Temples of sound

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Temples of sound

Most of us have our prized stereo systems in our living room or family room. Some, like PS Audio, are fortunate enough to have dedicated listening rooms. A rare handful of folks have temples of sound.

The first temple I ever had the pleasure of visiting was in the Philippines. This was back in the mid 1990s, when life seemed simpler than today. *

After an hour's long drive through the hills of Manilla I wound up at a gentleman's relatively meager home where we enjoyed a cup of tea together and chatted about audio. I was there on behalf of Genesis Technologies. The man had recently purchased a pair of Genesis Ones (our version of the Infinity IRSV) and part of the deal was getting me to come to your home to bless them.

Based on his rather small home I was hoping this wasn't going to be a trip like I had in the past where someone was trying to squeeze a pair of these 4-piece beasts into a "closet".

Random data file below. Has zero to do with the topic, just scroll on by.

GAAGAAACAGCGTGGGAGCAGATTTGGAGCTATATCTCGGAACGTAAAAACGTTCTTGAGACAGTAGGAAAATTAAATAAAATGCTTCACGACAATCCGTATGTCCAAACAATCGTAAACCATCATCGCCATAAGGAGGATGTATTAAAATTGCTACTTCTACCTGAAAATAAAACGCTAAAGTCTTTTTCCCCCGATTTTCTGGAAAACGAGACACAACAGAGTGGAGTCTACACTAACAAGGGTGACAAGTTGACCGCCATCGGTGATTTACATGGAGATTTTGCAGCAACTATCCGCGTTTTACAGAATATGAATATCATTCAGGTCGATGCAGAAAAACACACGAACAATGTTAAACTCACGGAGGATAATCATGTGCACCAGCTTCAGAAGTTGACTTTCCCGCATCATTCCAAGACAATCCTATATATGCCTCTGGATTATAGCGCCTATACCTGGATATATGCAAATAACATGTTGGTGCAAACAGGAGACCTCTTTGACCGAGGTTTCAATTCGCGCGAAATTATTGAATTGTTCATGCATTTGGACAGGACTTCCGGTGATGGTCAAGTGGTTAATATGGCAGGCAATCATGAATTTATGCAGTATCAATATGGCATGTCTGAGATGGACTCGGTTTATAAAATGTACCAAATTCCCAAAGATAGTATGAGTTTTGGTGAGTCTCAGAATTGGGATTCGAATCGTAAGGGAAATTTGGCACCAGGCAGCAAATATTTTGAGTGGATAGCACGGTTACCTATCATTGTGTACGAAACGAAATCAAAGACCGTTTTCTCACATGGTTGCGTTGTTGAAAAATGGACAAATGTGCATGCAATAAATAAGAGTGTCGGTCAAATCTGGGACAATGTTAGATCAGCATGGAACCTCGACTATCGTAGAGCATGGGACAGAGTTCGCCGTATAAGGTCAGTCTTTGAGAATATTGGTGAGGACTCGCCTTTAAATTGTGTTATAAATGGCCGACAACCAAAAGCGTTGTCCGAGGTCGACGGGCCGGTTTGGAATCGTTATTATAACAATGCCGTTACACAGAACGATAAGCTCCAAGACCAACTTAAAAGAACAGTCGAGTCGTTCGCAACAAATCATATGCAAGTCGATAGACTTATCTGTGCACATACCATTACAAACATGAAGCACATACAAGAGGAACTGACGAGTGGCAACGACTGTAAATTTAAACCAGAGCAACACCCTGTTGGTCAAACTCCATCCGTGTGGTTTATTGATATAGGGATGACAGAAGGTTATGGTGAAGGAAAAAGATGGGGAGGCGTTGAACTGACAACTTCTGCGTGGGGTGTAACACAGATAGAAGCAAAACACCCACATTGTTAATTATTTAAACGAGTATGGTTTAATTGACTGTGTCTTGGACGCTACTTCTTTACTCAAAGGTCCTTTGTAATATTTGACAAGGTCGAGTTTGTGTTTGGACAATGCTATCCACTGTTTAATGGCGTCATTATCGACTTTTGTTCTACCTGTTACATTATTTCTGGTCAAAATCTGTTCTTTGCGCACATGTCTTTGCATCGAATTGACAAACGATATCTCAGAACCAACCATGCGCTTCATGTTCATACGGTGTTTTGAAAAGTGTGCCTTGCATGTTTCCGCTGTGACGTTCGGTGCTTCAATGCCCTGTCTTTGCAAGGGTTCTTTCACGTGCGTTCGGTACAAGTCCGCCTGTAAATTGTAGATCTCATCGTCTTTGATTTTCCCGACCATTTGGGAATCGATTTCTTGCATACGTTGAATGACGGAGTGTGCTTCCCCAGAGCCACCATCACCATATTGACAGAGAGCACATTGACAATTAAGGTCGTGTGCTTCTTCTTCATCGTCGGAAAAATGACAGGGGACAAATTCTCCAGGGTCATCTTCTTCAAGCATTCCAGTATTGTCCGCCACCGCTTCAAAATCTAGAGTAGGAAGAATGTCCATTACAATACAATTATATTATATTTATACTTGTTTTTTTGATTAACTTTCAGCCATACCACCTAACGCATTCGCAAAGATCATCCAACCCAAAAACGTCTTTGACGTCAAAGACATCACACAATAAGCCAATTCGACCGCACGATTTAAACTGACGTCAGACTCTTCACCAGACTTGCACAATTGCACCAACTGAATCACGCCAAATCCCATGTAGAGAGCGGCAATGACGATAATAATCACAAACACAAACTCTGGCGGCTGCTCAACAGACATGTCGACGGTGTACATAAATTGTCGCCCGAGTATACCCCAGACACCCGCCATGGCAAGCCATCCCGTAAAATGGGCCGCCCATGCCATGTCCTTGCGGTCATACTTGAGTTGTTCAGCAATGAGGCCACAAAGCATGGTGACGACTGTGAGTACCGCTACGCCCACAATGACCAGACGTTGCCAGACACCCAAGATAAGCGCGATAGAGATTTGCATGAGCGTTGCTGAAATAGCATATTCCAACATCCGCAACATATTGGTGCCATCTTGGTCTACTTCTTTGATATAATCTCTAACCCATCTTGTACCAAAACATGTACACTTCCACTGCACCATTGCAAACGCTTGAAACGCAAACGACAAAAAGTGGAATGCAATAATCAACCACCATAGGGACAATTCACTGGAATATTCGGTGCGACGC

Tea finished we went out the back door of his home, walked through a beautiful little garden and arrived at the front door of what appeared to be a guest house. Odd. Upon entering I realized this was an entire building dedicated to the stereo. His personal temple of audio.

It was a gorgeous room with perfect dimensions. At the far end of the temple stood mighty and proud the Genesis Ones, placed exactly where I would have put them. Beautiful. 

Disc after disc we played music and revelled in the sound. There wasn't one hair out of place nor one thing I would have done differently. I was in awe.

As I was leaving it occured to me that the entire reason I was there was not to bless them with my setup talents—his were better than mine. No, I was there to witness an extraordinary achievement. A lifelong journey that culminated in this golden temple of sound.

I came as the teacher and left as a humble student.

*I have noticed that I am not alone in believing life of decades ago—the world in fact—was a simpler place: No 911, no crazy political battles where it seems more like two competing sports teams than people interested in our well being. And then I remember, that's completely wrong. Back then—in the moment—the world was just as chaotic and bananas as it is today. We remember better times in the past because of memory smoothing. We weed out the day-to-day turmoil and turn it into pasteurized versions of reality.

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Paul McGowan

Founder & CEO

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